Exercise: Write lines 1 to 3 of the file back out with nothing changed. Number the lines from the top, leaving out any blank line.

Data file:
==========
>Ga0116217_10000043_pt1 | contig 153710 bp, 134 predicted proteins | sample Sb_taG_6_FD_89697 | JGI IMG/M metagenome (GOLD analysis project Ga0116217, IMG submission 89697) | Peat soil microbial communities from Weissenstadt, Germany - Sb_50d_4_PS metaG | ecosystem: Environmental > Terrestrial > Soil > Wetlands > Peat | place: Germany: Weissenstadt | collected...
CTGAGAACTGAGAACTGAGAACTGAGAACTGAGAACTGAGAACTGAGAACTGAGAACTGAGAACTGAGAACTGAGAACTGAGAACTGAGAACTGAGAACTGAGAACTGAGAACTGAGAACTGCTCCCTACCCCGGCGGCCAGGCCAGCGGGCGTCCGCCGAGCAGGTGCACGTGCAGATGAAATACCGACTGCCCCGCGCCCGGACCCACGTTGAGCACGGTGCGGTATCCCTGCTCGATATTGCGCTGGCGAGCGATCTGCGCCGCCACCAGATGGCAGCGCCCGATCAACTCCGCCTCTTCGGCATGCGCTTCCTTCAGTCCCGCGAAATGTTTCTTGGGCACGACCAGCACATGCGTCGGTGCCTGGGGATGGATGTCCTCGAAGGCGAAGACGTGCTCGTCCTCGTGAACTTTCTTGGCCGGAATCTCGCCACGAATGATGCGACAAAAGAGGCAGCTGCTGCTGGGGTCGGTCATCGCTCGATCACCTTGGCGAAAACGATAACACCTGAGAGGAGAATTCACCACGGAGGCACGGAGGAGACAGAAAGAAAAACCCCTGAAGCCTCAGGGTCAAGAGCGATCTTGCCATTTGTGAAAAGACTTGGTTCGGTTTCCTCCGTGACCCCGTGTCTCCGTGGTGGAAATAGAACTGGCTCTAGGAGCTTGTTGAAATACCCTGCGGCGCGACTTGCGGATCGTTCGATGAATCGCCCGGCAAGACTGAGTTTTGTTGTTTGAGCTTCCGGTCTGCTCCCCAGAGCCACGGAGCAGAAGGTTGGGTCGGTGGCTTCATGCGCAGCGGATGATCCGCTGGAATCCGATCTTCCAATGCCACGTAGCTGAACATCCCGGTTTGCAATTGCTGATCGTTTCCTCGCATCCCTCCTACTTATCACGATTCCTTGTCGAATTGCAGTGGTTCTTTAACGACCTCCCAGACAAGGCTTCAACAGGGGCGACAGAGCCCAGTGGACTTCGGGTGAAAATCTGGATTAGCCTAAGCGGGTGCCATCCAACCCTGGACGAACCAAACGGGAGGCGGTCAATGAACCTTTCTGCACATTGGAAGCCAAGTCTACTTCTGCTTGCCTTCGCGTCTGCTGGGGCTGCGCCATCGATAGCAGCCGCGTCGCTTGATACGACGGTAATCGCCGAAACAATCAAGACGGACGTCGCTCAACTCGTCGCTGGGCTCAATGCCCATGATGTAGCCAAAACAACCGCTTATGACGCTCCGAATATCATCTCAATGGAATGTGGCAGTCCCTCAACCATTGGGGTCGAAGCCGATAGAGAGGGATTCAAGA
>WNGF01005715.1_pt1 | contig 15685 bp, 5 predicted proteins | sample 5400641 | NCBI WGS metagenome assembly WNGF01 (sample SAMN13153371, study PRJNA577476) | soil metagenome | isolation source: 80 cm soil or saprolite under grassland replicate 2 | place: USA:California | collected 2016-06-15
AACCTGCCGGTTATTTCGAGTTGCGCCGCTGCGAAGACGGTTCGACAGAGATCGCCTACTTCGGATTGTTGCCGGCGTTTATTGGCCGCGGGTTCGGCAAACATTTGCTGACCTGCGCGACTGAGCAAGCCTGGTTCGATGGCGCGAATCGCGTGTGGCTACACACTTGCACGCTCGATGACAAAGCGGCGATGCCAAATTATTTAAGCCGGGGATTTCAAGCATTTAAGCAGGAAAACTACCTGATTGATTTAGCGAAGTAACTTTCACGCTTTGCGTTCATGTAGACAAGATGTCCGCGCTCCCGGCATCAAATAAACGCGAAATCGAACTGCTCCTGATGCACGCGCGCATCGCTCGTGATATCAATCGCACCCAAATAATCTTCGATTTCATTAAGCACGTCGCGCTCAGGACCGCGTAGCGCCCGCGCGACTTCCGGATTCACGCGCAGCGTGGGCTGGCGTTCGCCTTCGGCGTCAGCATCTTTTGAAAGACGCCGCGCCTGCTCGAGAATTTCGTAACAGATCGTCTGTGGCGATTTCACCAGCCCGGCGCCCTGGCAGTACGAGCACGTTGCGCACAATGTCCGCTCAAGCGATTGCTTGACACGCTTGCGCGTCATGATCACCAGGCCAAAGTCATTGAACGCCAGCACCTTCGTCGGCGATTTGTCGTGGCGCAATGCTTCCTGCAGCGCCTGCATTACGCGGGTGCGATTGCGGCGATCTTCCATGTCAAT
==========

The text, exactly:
>Ga0116217_10000043_pt1 | contig 153710 bp, 134 predicted proteins | sample Sb_taG_6_FD_89697 | JGI IMG/M metagenome (GOLD analysis project Ga0116217, IMG submission 89697) | Peat soil microbial communities from Weissenstadt, Germany - Sb_50d_4_PS metaG | ecosystem: Environmental > Terrestrial > Soil > Wetlands > Peat | place: Germany: Weissenstadt | collected...
CTGAGAACTGAGAACTGAGAACTGAGAACTGAGAACTGAGAACTGAGAACTGAGAACTGAGAACTGAGAACTGAGAACTGAGAACTGAGAACTGAGAACTGAGAACTGAGAACTGAGAACTGCTCCCTACCCCGGCGGCCAGGCCAGCGGGCGTCCGCCGAGCAGGTGCACGTGCAGATGAAATACCGACTGCCCCGCGCCCGGACCCACGTTGAGCACGGTGCGGTATCCCTGCTCGATATTGCGCTGGCGAGCGATCTGCGCCGCCACCAGATGGCAGCGCCCGATCAACTCCGCCTCTTCGGCATGCGCTTCCTTCAGTCCCGCGAAATGTTTCTTGGGCACGACCAGCACATGCGTCGGTGCCTGGGGATGGATGTCCTCGAAGGCGAAGACGTGCTCGTCCTCGTGAACTTTCTTGGCCGGAATCTCGCCACGAATGATGCGACAAAAGAGGCAGCTGCTGCTGGGGTCGGTCATCGCTCGATCACCTTGGCGAAAACGATAACACCTGAGAGGAGAATTCACCACGGAGGCACGGAGGAGACAGAAAGAAAAACCCCTGAAGCCTCAGGGTCAAGAGCGATCTTGCCATTTGTGAAAAGACTTGGTTCGGTTTCCTCCGTGACCCCGTGTCTCCGTGGTGGAAATAGAACTGGCTCTAGGAGCTTGTTGAAATACCCTGCGGCGCGACTTGCGGATCGTTCGATGAATCGCCCGGCAAGACTGAGTTTTGTTGTTTGAGCTTCCGGTCTGCTCCCCAGAGCCACGGAGCAGAAGGTTGGGTCGGTGGCTTCATGCGCAGCGGATGATCCGCTGGAATCCGATCTTCCAATGCCACGTAGCTGAACATCCCGGTTTGCAATTGCTGATCGTTTCCTCGCATCCCTCCTACTTATCACGATTCCTTGTCGAATTGCAGTGGTTCTTTAACGACCTCCCAGACAAGGCTTCAACAGGGGCGACAGAGCCCAGTGGACTTCGGGTGAAAATCTGGATTAGCCTAAGCGGGTGCCATCCAACCCTGGACGAACCAAACGGGAGGCGGTCAATGAACCTTTCTGCACATTGGAAGCCAAGTCTACTTCTGCTTGCCTTCGCGTCTGCTGGGGCTGCGCCATCGATAGCAGCCGCGTCGCTTGATACGACGGTAATCGCCGAAACAATCAAGACGGACGTCGCTCAACTCGTCGCTGGGCTCAATGCCCATGATGTAGCCAAAACAACCGCTTATGACGCTCCGAATATCATCTCAATGGAATGTGGCAGTCCCTCAACCATTGGGGTCGAAGCCGATAGAGAGGGATTCAAGA
>WNGF01005715.1_pt1 | contig 15685 bp, 5 predicted proteins | sample 5400641 | NCBI WGS metagenome assembly WNGF01 (sample SAMN13153371, study PRJNA577476) | soil metagenome | isolation source: 80 cm soil or saprolite under grassland replicate 2 | place: USA:California | collected 2016-06-15